On 18 November, Abbott Miller gave a talk at Pentagram’s London studio about his monograph, Design and Content. We tweeted quotes from his talk on the night using #sosaysabbott, and have complied five of our favourite moments for all of you who didn’t get the chance to follow live.
As the building boom envelops New York City, Pentagram’s studio at 204 Fifth Avenue finds itself squeezed by construction on both sides. The latest in our series of typographic banners announces our address amid all the scaffolding. Designed by Abbott Miller, the flag features typography set in Calibre, also recently seen in Miller’s new monograph Design and Content and its accompanying exhibition.
Uniquely devoted to French works in French and English, Albertine is a new bookshop and reading room opened by the Cultural Services of the French Embassy in New York. The only French-language bookstore in the city, Albertine offers the most comprehensive selection of French-language books and English translations in the United States, with over 14,000 titles from 30 French-speaking countries in genres including novels, non-fiction, art, comics and graphic novels, and children’s books.
Pentagram’s Abbott Miller has designed a distinctive new identity for Albertine inspired by French vernacular typography. Miller and his team worked closely on the project with the store’s founder, Antonin Baudry, the Cultural Counselor of the French Embassy. The shop has been envisioned as less a retail space than a reading room that invites visitors to linger, and the identity invokes the connection between books, knowledge, and Enlightenment, with references to Parisian Art Deco.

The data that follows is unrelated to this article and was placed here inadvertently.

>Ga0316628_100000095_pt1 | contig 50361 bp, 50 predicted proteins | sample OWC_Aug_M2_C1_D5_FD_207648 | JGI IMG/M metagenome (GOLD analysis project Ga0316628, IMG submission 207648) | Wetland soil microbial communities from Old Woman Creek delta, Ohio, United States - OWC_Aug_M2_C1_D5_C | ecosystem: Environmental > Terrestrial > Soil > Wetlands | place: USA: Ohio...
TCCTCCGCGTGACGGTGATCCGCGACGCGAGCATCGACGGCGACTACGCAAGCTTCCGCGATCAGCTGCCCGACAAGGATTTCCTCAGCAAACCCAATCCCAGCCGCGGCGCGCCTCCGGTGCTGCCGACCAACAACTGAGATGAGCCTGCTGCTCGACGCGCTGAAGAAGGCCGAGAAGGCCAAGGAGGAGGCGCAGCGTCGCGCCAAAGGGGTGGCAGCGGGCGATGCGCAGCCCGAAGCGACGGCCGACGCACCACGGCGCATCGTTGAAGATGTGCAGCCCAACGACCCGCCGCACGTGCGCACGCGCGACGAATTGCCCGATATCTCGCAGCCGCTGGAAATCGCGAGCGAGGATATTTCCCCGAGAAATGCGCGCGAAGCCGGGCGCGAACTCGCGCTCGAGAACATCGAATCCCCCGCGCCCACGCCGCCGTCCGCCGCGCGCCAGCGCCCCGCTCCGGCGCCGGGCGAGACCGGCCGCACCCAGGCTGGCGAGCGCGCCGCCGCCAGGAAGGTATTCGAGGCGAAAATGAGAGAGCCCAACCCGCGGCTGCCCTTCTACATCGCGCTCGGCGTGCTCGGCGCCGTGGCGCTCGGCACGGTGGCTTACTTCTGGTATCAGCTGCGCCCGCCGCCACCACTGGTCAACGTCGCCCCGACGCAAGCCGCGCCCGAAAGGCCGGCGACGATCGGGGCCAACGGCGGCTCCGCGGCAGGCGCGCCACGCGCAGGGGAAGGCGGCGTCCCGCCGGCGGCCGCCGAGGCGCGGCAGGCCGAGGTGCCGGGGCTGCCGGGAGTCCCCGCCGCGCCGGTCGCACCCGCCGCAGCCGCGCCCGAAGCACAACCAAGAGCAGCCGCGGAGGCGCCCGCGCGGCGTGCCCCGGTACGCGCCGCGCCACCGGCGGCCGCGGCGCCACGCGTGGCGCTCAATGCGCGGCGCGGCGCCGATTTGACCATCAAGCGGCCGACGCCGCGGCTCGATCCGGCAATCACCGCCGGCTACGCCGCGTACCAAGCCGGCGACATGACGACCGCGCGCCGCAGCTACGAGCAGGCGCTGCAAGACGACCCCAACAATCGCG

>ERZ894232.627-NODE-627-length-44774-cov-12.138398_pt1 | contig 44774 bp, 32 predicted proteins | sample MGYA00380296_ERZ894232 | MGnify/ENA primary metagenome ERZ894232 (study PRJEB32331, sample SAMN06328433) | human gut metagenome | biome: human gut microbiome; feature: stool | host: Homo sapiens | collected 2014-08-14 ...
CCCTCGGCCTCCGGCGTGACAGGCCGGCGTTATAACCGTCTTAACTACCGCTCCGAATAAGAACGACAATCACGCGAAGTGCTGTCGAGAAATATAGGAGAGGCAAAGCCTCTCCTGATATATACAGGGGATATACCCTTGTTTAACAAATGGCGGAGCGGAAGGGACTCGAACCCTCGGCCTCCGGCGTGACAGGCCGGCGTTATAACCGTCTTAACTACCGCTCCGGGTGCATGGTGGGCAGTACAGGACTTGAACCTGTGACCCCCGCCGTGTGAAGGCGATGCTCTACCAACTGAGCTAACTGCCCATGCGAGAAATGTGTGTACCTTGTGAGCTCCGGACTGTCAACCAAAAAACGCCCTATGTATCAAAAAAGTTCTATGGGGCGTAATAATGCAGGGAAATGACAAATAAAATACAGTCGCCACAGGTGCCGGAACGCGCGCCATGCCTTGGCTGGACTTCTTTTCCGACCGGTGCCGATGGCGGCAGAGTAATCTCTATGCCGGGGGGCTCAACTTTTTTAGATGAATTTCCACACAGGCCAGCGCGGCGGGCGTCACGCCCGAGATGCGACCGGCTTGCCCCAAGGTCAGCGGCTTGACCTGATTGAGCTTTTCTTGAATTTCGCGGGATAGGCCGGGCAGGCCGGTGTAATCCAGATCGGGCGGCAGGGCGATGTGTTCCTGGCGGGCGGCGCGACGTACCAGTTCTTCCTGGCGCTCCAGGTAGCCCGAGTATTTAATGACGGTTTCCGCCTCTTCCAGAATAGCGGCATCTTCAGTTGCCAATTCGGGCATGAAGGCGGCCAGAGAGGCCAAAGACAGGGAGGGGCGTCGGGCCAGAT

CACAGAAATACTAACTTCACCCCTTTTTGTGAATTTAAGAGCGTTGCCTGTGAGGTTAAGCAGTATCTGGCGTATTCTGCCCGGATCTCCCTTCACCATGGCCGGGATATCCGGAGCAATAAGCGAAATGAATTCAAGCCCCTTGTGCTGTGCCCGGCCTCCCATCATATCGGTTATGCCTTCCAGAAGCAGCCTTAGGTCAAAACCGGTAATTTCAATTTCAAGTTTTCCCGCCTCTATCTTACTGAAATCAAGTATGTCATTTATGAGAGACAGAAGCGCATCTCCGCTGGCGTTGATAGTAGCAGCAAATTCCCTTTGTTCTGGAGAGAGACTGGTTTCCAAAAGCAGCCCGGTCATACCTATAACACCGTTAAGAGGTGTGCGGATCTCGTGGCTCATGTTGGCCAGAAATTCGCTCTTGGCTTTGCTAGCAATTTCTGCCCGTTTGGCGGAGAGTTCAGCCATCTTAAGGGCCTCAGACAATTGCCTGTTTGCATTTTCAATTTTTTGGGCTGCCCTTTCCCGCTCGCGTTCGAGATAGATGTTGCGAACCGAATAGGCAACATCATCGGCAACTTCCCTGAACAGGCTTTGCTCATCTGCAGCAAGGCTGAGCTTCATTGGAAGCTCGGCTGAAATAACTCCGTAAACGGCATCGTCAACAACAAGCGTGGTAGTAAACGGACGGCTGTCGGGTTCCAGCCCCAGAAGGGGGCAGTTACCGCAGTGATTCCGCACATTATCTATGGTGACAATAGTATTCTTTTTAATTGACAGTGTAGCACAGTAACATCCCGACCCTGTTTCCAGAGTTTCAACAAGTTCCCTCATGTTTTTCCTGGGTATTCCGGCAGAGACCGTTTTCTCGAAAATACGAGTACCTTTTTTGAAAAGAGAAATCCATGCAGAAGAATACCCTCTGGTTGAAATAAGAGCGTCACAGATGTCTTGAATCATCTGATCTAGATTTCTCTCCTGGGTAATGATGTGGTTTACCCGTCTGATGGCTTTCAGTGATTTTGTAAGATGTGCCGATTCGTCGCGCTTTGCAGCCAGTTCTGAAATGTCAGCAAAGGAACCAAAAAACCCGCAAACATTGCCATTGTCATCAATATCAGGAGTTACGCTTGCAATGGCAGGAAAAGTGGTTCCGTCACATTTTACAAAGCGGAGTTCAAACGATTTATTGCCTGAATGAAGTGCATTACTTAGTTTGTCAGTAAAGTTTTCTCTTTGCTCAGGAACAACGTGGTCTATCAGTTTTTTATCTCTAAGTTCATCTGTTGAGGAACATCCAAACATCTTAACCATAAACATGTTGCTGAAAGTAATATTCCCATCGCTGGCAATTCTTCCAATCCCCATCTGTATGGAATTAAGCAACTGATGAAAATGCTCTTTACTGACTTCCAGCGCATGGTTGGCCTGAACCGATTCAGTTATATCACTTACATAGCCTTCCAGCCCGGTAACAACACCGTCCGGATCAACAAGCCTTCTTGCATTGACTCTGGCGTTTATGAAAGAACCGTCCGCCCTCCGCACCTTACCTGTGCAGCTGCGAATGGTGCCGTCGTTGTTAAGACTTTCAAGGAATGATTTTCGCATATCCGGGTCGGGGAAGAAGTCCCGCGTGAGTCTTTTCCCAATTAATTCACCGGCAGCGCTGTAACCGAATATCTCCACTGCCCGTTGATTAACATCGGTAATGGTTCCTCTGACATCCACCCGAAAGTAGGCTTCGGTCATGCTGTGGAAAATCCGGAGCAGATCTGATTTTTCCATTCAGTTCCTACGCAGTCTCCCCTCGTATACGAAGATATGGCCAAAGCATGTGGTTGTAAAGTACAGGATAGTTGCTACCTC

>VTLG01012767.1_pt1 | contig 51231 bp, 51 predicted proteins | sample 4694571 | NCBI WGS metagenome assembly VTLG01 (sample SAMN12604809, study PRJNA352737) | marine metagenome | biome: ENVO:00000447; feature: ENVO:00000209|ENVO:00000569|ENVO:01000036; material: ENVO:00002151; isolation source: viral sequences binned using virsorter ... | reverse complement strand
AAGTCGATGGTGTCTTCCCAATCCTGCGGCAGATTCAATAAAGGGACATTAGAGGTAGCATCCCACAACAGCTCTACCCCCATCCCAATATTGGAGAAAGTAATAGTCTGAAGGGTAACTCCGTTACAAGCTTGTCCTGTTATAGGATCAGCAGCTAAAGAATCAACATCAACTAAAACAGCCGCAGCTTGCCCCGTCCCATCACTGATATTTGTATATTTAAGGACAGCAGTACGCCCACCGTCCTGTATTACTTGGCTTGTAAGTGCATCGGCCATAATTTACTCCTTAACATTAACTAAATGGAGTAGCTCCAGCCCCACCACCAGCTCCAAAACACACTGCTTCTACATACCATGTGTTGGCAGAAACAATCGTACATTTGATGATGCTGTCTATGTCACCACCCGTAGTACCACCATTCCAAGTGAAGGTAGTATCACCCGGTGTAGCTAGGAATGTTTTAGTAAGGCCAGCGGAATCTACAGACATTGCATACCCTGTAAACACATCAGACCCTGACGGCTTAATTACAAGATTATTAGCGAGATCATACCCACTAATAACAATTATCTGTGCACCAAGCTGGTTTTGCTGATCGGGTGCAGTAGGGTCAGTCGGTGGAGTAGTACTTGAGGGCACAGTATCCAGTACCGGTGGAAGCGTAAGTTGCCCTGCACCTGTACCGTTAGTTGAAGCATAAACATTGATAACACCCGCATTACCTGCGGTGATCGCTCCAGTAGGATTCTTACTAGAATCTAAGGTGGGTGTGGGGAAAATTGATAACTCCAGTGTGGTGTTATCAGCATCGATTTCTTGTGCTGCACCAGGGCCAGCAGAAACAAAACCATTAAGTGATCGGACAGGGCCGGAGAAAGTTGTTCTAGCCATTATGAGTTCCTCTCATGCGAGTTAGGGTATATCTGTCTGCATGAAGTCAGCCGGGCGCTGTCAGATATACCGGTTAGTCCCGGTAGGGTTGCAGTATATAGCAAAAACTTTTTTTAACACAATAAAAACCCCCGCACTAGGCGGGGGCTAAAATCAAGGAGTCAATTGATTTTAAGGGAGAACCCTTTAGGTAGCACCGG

Albertine is celebrating its opening this week with a six-night festival that showcases the store as a new hub for French-American intellectual exchange and debate. Curated by cultural critic Greil Marcus, the event runs from October 14-19 and features discussions with Mad Men creator Matthew Weiner, filmmaker Olivier Assayas (Irma Vep) and author and filmmaker Marjane Satrapi (Persepolis).
Guido Palau, also known as simply Guido, is an unparalleled force in fashion, a hair stylist who has worked alongside many of the most influential designers and photographers to shape contemporary beauty. A progenitor of fashion’s “grunge” movement in the 1990s, Guido continues to use hair to explore notions of identity. Hair is a new book by Guido and the renowned fashion photographer David Sims that highlights hair as a transformative medium in a series of portraits of unique and astonishing styles.
Pentagram’s Abbott Miller has designed Hair to showcase Guido’s avant-garde creations as works of art. Created over a two-year period, the 70 portraits in the book represent a personal project that allowed Guido the freedom to use hair to re-contextualize personalities, genders and codes of identity.
Though the future of traditional book sales often seems uncertain, beautiful and compelling design always reasserts the book as an essential, lasting object. Since 1922, AIGA has honored the best in book design for its annual 50 Books/50 Covers competition, which has the distinction of being the “oldest continuously operating graphic design competition in the United States.” We are proud to have several Pentagram projects listed as winners in the 2013 awards, presented by AIGA, Design Observer, and Designers & Books.
Pentagram’s Abbott Miller will be the featured guest on this week’s edition of “Ad Men”, a radio program of Lakeshore Public Media that explores the latest ideas and trends in advertising and marketing. Miller will discuss his new monograph, Design and Content, and the role of the designer as an intermediary between ideas and images and words.
“Ad Men” airs on the NPR affiliate 89.1 FM in the Chicago market and online here. (Click on the “Listen Now” link in the top right corner.) Tune in on Tuesday, September 23 at 12 pm CDT. Abbott’s segment begins around 12:40.
Update: Listen to the archived episode here: “Ad Men,” September 23, 2014.